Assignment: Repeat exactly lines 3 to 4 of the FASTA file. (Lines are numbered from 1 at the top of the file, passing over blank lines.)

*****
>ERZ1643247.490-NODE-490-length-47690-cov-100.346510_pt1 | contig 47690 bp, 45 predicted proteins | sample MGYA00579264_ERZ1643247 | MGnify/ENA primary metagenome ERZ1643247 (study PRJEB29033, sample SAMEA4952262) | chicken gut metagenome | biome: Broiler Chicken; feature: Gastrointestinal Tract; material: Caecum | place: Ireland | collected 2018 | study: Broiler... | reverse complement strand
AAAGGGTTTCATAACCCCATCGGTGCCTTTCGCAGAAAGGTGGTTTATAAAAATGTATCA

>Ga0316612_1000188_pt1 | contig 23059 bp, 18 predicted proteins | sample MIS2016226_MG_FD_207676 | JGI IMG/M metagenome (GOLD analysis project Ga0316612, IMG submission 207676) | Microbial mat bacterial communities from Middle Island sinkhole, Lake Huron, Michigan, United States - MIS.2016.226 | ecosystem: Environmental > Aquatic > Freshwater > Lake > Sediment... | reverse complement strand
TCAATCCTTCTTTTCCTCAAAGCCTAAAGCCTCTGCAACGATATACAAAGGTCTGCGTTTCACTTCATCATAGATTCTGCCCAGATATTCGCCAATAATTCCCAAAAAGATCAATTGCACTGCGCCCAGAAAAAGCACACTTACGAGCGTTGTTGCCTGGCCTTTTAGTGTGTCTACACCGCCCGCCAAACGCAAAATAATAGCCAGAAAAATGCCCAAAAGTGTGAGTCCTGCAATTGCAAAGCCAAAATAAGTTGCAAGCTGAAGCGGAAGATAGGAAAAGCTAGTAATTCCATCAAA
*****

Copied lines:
>Ga0316612_1000188_pt1 | contig 23059 bp, 18 predicted proteins | sample MIS2016226_MG_FD_207676 | JGI IMG/M metagenome (GOLD analysis project Ga0316612, IMG submission 207676) | Microbial mat bacterial communities from Middle Island sinkhole, Lake Huron, Michigan, United States - MIS.2016.226 | ecosystem: Environmental > Aquatic > Freshwater > Lake > Sediment... | reverse complement strand
TCAATCCTTCTTTTCCTCAAAGCCTAAAGCCTCTGCAACGATATACAAAGGTCTGCGTTTCACTTCATCATAGATTCTGCCCAGATATTCGCCAATAATTCCCAAAAAGATCAATTGCACTGCGCCCAGAAAAAGCACACTTACGAGCGTTGTTGCCTGGCCTTTTAGTGTGTCTACACCGCCCGCCAAACGCAAAATAATAGCCAGAAAAATGCCCAAAAGTGTGAGTCCTGCAATTGCAAAGCCAAAATAAGTTGCAAGCTGAAGCGGAAGATAGGAAAAGCTAGTAATTCCATCAAA